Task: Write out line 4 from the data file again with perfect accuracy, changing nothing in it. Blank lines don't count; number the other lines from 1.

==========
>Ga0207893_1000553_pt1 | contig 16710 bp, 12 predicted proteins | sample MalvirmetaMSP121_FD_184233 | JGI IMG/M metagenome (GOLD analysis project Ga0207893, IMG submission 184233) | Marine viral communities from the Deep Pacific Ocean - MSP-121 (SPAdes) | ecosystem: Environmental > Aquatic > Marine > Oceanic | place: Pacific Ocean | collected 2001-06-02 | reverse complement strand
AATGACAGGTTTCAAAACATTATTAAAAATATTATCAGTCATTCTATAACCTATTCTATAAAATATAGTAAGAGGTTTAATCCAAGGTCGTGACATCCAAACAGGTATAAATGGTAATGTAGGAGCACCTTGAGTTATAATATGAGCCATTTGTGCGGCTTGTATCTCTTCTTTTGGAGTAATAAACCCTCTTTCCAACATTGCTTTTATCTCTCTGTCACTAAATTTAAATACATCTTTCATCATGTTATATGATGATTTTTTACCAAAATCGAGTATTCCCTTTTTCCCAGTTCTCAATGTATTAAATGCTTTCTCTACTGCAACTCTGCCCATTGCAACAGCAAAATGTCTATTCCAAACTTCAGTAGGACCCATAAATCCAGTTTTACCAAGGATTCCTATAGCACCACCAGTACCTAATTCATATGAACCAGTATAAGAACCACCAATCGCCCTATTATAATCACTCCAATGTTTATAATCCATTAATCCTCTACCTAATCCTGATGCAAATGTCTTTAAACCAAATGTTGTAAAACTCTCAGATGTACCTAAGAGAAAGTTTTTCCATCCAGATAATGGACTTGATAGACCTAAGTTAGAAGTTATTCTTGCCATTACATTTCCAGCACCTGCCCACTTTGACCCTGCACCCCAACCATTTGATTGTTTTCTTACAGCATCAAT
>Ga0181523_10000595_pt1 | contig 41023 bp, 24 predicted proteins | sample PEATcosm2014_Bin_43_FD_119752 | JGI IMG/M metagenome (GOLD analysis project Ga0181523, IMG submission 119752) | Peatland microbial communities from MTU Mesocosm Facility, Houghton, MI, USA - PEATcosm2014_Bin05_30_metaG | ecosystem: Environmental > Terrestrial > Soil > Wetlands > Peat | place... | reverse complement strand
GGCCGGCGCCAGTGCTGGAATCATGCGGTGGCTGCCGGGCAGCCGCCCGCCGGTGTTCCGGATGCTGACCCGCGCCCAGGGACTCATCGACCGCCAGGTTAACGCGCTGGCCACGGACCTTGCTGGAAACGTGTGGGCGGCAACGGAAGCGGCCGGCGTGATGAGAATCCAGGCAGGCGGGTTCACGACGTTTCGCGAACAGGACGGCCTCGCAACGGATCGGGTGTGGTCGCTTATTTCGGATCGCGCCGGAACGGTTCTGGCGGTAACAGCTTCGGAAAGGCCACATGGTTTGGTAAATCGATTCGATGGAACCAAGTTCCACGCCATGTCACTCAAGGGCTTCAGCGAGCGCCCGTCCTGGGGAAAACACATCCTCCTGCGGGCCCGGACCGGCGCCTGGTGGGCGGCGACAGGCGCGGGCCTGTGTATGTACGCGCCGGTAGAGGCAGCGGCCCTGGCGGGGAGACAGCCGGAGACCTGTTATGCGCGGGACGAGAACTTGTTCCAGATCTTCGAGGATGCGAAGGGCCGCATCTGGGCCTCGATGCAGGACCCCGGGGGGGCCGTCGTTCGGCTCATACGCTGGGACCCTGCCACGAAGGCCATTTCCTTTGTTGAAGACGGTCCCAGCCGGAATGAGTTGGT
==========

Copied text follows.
GGCCGGCGCCAGTGCTGGAATCATGCGGTGGCTGCCGGGCAGCCGCCCGCCGGTGTTCCGGATGCTGACCCGCGCCCAGGGACTCATCGACCGCCAGGTTAACGCGCTGGCCACGGACCTTGCTGGAAACGTGTGGGCGGCAACGGAAGCGGCCGGCGTGATGAGAATCCAGGCAGGCGGGTTCACGACGTTTCGCGAACAGGACGGCCTCGCAACGGATCGGGTGTGGTCGCTTATTTCGGATCGCGCCGGAACGGTTCTGGCGGTAACAGCTTCGGAAAGGCCACATGGTTTGGTAAATCGATTCGATGGAACCAAGTTCCACGCCATGTCACTCAAGGGCTTCAGCGAGCGCCCGTCCTGGGGAAAACACATCCTCCTGCGGGCCCGGACCGGCGCCTGGTGGGCGGCGACAGGCGCGGGCCTGTGTATGTACGCGCCGGTAGAGGCAGCGGCCCTGGCGGGGAGACAGCCGGAGACCTGTTATGCGCGGGACGAGAACTTGTTCCAGATCTTCGAGGATGCGAAGGGCCGCATCTGGGCCTCGATGCAGGACCCCGGGGGGGCCGTCGTTCGGCTCATACGCTGGGACCCTGCCACGAAGGCCATTTCCTTTGTTGAAGACGGTCCCAGCCGGAATGAGTTGGT